Author Topic: Waxed Pressed Cheeses - Wax Cracked At Top Like Can Opener  (Read 577 times)

Offline TAMARA

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Waxed Pressed Cheeses - Wax Cracked At Top Like Can Opener
« on: July 02, 2012, 06:19:21 AM »
Hi Cheesemakers,

I've recently begun waxing some of my firmer cheese with the latest being a herbed cheddar. It didn't really need waxing as I like the natural rind, but i thought i would try it and allow the rind to stay quite fresh and soft and I've done some in the last few weeks and had no problems at all.

I have been away for a week and just discovered that most of the batch of 12 cheeses have a significant crack around the top of the cheese. The cheeses are small cylinders and the crack is almost like i have opened a can and left the lid ajar... so the wax seems to have cracked around the edge and lifted slightly.

There doesn't appear to be moisture seapage and I think there isn't mould either...

I think the cheese was dry enough but it seems logical to me that there might ahve been a build up in pressure inside the wax but i don't know why.

Should i strip the wax and re-wax or just leave them to form a natural rind.

Thanks for any advice...

Regards,

TAMARA


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Offline linuxboy

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Re: Waxed Pressed Cheeses - Wax Cracked At Top Like Can Opener
« Reply #1 on: July 02, 2012, 06:23:37 AM »
Those questions produce very different outcomes. It's akin to asking the question " I want to make jam. Should I make peach jam or strawberry jam".

If you do a natural rind, it opens the surface to ambient flora, encourages gas exchange, and facilitates drying out. Gives one the option to treat with a wash, or to wrap in bandage.

In wax, that's pretty much it. You let it sit and wait out the maturation time. The flavors and approaches are very different, and their aging conditions are different, too, with wax needing less humidity. Pick one that's right for you and your lifestyle and work. Natural rind cheeses are often more work than waxed, for example.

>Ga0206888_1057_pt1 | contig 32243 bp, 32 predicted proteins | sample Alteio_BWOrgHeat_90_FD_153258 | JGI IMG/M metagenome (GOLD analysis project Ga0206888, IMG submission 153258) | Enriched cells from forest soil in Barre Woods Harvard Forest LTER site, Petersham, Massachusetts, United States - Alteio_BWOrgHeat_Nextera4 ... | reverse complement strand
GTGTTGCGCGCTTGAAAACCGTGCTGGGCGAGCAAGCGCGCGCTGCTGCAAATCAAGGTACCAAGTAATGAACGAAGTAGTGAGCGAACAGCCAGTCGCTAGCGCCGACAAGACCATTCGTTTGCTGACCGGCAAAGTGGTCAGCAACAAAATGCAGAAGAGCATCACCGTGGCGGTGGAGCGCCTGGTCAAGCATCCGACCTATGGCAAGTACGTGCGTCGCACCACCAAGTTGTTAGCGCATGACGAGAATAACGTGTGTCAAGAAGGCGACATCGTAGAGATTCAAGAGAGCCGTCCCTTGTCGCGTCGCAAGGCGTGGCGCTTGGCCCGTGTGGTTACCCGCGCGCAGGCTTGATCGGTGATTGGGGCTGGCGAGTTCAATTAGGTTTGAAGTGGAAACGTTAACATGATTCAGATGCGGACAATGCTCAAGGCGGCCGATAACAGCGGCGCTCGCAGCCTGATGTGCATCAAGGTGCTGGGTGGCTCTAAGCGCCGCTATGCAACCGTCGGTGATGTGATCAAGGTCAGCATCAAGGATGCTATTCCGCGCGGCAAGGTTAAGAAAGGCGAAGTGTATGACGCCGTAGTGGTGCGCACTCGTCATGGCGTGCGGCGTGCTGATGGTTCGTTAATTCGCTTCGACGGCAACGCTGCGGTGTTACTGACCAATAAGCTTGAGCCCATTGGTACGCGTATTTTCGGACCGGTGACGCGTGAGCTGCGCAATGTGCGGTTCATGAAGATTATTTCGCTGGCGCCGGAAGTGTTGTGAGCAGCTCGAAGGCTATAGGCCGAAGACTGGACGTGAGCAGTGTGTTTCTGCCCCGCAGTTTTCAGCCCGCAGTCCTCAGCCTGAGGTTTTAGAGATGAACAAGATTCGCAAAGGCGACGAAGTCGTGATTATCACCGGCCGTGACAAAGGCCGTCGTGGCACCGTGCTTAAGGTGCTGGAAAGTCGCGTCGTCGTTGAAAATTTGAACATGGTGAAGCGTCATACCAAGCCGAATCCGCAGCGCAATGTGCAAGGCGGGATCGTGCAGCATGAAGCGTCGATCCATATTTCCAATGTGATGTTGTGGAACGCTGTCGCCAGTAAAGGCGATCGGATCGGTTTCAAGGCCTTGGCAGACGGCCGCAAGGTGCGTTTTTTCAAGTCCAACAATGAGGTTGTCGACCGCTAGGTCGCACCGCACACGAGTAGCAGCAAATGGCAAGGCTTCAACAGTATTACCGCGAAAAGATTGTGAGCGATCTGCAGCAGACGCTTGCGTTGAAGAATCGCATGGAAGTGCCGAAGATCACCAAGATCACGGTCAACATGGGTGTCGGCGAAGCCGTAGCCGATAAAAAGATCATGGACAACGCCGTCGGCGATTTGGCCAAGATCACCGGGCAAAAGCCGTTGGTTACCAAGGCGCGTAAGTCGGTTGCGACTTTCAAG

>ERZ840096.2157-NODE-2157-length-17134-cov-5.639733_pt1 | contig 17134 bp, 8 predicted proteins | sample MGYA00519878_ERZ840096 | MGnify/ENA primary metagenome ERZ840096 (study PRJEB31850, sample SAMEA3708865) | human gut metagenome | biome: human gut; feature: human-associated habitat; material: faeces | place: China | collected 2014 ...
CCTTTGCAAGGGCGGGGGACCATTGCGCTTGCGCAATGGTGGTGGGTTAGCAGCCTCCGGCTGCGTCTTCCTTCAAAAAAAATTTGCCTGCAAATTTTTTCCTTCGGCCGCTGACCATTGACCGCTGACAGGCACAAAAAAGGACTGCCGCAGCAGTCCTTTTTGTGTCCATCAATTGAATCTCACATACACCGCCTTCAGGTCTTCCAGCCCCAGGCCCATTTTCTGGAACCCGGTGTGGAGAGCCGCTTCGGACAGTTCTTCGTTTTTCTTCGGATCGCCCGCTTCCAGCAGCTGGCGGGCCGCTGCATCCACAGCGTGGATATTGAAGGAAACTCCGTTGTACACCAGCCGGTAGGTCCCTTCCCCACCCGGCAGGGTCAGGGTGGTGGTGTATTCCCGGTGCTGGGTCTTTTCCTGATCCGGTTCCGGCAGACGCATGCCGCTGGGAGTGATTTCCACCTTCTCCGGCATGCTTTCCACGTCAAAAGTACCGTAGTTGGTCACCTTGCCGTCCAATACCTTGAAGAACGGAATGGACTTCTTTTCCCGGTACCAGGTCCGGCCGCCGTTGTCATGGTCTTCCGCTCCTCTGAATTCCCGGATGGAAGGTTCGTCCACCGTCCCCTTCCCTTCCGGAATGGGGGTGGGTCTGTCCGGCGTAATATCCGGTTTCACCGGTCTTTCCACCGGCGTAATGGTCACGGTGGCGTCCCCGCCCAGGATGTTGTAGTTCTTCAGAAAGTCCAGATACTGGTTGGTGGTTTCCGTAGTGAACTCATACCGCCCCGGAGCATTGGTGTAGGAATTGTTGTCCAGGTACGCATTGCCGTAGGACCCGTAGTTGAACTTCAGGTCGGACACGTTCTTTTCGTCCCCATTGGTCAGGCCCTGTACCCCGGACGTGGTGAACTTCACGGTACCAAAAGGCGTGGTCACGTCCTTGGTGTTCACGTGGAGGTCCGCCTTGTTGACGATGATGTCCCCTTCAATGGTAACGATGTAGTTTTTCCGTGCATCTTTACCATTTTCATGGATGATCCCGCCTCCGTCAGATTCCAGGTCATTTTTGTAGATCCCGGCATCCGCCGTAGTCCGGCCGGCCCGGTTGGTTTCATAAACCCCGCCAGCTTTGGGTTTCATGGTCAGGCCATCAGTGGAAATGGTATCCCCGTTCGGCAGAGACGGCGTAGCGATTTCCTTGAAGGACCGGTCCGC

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Offline TAMARA

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Re: Waxed Pressed Cheeses - Wax Cracked At Top Like Can Opener
« Reply #2 on: July 10, 2012, 07:08:15 AM »
Thank Linuxboy, I must not have been very clear in my original message.

I wasn't really asking what the best approach is for cheese, but rather, given that the wax has now cracked, what is the best way to handle this batch for example, if i was to strip the wax and re-wax, would i expect it to crack again as a function of something in the cheese that is producing pressure... or could it just have been too moist when it was originally waxed?

Thanks though,

REGARDS, Tamara

Offline Tomer1

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Re: Waxed Pressed Cheeses - Wax Cracked At Top Like Can Opener
« Reply #3 on: July 10, 2012, 07:15:11 AM »
You might want to try a cheese plastic coating and then wax.  This way any tiny cracks in the wax are less significant as it turns into mear moisture barrier. (any mold growth is "covered" by the coating)
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Offline Mtnman28749

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Re: Waxed Pressed Cheeses - Wax Cracked At Top Like Can Opener
« Reply #4 on: August 03, 2012, 02:04:27 PM »
Tamara, I was experiencing cracks in my cheese also. I had leakage of a liquid also, but I was storing my cheese rounds on edge, so the liquid (whey) leaked out and then mold formed around the leak. The following is an answer I got from Jim Wallace at Cheesemaking.com. I hope this helps.
The whey leaking out of the cheese is the tip off for me. This is typical of late acid development caused by molding the curds with too much moisture. This moisture contains lactose, which the bacteria will continue to convert to lactic acid while the cheese is being pressed and continuing on the aging shelf. This is usually accompanied by leaking whey during aging. Unfortunately this will cause the cheese to become quite acidic and crumbly with aging.
The solution for this is to make sure that your curds become dry enough before molding and press. Proper ripening of the milk before adding rennet and maintaining the proper temperature can do this. Your final control is stirring the curds well and long enough so that are dry enough.
In the final stages of cheese making it is important to watch the temp and time of stirring. If the curds are "mushy" they are not ready to mold. They need to form individual curds and when squeezed in the hand they should be dry enough to separate with little effort.
The general test for this is to gather a small clump of curds in the hand and compress it. Then with a little thumb pressure, see if the mass breaks apart easily into separate curds. If it does the curd is ready to place in the mold and press.


Also cutting your cheese into the small pieces would cause it to dry out more quickly. Always make the largest cheese you can and then age it before cutting. When it is ripe you can cut the wheel and re-wax the portions for future.


   ... jim
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